- Scratching Post CatSNIP Program –If you qualify, you will be given a voucher to bring to Pets In Stitches. This voucher does not cover the entire cost of surgery and you will be responsible for the balance due.
- Fix It Foundation
- DREAM –dogs and cats This voucher does not cover the entire cost of surgery and you will be responsible for the balance due.
- Humane Society of Greene County’s spay/neuter subsidy program (937) 376-3001 – Must be a resident of Greene County. If you qualify, you will be given a voucher to bring to Pets In Stitches
- Miami County Animal Shelter (937) 332-6919 – A voucher is given to new owners when adopting an intact shelter pet. Please bring the voucher with you to Pets In Stitches. This voucher does not cover the entire cost of surgery and you will be responsible for the balance due.
- Humane Society of Greater Dayton and Miami Valley Veterinary Medical Association Partnership Vouchers – Only available to individuals receiving governmental assistance. Proof of such assistance must be presented to the HSGD at 1661 Nicholas Rd, Dayton, Ohio 45417. The voucher must be brought to Pets In Stitches and does cover the cost of surgery. The voucher does not cover the cost of the required rabies vaccine (if pet is not current). Please call the Humane Society at 937/268-PETS (7387) for more information.
Have a different voucher? Just ask us!
Don’t just take our word for it…
I highly recommend Pets in Stitches! I just had three cats spayed and neutered and it was the best recovery I’ve ever seen. The kitties were back to their normal selves right away. I think maybe some of it was due to having pain medication for their recovery, we’ve never been offered that before.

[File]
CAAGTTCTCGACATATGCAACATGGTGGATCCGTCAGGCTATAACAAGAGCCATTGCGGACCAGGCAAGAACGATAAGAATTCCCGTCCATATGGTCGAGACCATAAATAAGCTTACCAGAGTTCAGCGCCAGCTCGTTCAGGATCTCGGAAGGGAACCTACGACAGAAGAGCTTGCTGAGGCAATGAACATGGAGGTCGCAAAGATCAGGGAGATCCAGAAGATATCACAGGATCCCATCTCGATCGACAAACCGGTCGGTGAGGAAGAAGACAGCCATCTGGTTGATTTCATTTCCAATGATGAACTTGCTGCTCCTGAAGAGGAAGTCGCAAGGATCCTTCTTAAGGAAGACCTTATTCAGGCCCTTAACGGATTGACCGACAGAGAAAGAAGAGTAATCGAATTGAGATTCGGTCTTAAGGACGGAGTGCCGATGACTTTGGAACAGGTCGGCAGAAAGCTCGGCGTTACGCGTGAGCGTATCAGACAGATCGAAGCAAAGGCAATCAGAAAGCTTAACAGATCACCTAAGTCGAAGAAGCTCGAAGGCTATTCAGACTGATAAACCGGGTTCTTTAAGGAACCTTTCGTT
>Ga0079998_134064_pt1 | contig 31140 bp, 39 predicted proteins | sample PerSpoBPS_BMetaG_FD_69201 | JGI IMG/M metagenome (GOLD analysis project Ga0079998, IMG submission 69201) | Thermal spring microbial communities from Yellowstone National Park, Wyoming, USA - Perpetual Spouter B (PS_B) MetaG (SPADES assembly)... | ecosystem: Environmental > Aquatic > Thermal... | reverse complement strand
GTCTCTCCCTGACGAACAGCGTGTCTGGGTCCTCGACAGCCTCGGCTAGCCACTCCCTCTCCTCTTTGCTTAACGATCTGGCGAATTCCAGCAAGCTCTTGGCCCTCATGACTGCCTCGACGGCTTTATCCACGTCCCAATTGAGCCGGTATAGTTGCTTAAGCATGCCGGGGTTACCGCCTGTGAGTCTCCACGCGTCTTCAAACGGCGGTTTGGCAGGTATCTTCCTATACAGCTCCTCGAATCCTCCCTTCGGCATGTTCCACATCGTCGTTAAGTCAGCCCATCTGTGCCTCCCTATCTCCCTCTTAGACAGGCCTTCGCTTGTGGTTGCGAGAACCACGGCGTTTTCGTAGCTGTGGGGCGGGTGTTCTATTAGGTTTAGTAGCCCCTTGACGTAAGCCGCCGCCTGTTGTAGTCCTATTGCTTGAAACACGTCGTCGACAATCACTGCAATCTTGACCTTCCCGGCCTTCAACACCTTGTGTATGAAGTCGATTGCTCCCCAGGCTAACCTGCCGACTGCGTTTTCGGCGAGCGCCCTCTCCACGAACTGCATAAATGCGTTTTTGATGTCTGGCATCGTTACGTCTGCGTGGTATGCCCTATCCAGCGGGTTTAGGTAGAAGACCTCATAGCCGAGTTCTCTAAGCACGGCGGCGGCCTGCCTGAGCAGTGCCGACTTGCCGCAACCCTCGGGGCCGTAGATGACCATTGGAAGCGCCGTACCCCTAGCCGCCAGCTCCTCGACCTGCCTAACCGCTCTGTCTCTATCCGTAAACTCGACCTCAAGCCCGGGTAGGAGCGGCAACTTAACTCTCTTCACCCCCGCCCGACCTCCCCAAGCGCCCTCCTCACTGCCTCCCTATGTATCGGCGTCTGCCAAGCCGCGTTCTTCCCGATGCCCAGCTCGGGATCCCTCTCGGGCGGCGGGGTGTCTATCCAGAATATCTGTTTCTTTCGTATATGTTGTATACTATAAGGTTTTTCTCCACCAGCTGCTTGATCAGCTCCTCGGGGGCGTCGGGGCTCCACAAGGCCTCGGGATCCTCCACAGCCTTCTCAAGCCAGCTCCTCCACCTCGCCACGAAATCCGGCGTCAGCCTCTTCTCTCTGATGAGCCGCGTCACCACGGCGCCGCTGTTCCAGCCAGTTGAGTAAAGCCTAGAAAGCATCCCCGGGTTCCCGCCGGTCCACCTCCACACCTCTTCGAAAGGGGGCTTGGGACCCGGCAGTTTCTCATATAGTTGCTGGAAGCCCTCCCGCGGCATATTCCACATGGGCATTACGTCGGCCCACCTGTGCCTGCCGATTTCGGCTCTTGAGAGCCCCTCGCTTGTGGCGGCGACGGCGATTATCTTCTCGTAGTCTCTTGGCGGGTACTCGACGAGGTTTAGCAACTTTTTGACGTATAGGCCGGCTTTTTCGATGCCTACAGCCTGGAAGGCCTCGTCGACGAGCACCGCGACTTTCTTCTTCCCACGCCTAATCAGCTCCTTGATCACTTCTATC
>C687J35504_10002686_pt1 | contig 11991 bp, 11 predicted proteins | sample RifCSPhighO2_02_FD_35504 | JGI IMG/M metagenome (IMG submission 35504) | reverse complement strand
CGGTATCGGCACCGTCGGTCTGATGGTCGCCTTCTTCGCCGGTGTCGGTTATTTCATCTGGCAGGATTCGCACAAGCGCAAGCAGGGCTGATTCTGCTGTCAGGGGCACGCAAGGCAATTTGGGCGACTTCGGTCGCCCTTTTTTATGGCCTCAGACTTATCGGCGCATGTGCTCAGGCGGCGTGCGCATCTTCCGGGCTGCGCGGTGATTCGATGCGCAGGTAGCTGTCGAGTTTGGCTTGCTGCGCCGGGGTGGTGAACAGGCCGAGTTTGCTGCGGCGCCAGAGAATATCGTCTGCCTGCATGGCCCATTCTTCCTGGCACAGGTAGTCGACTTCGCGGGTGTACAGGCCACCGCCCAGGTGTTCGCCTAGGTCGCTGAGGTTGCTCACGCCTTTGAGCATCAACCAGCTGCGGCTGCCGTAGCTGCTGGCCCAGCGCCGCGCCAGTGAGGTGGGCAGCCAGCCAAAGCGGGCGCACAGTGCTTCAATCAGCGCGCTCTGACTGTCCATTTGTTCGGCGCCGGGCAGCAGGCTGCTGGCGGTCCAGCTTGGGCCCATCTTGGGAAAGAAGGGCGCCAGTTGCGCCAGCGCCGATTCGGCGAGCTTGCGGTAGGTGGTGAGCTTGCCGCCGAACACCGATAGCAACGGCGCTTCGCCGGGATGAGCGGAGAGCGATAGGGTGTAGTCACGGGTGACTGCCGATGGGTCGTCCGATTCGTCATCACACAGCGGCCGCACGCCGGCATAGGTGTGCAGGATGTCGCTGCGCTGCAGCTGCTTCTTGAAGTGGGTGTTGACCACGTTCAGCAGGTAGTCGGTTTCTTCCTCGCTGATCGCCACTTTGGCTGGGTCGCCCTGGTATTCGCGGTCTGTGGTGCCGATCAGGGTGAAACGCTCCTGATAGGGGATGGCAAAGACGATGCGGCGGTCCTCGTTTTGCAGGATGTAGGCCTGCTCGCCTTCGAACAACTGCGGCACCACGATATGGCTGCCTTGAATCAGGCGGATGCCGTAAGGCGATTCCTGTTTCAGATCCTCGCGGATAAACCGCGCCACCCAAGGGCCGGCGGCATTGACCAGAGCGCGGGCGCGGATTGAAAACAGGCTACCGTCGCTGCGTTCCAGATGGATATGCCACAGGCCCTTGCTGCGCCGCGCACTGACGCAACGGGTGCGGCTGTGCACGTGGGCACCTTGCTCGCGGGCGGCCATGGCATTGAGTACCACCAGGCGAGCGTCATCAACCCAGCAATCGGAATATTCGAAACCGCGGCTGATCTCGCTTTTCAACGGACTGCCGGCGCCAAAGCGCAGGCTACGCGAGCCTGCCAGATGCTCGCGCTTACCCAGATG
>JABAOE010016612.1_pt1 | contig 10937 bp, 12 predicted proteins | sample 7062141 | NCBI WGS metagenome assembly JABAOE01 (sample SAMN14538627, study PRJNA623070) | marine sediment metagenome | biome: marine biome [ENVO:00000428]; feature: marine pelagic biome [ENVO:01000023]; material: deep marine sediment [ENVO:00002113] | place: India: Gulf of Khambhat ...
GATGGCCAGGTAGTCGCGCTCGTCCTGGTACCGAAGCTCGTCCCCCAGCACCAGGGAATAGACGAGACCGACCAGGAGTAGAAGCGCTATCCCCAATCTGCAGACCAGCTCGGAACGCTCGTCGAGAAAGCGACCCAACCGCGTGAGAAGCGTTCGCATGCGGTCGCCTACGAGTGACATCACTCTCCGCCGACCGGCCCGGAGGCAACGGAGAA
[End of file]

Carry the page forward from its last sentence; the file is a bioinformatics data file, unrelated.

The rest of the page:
Everyone there was wonderful and very professional. I will definitely be coming back soon to have my dog and a few more cats fixed.
I have told everyone I know with a pet what a wonderful place it is. Thank you so much for offering a low-cost option for pet lovers in the area!
This place is much needed due to the number of unwanted, abandoned pets, those who are roaming around, not neutered or spayed, continuing the overwhelming number of animals, mostly stray cats that are either abused, have several types of diseases that can be transmitted to the litter and those they come in contact with.
I had two new lab puppies, five months old, and a male cat who we took in that needed to be spayed and neutered, I tried to contact our new veterinarian but it was going to be 6-8 weeks before we could get them in to be taken care of, so I told my husband, “Chris let’s check out Pets In Stitches.” I contacted the office; the staff was very helpful, informative and friendly.
So, we chose to have all of them done there, one per week, and everything for each pet, Rosco, Lucy, and Rosie all turned out perfect without any complications. The staff offered rabies vaccines and other items they do, and they offered and recommend post-op pain medicine, they were very thorough with the post op care.
One of the staff members called the day after surgery to check on the pet and see if we had any concerns or questions.
It was a smooth, great experience with a much needed facility, low cost and friendly, knowledgeable staff.
I thank you all for your hard work and dedication to a needed cause.
I chose Pets In Stitches for the cost savings. The value was fantastic. I received the same service I receive at our full service veterinarian for a fraction of the cost.
My cat was well cared for while he was in the care of Pets In Stitches. All the employees that I interacted with were very friendly and answered all my questions.
I felt very confident with my decision to have him neutered at Pets In Stitches.
We strive to answer all your questions to your satisfaction. Please contact us if you have further questions or concerns unique to your pet or situation…
...and, as always, I am dedicated to providing affordable spay and neuter services in a professional environment.
Dr. Danielle N. Rastetter, DVM.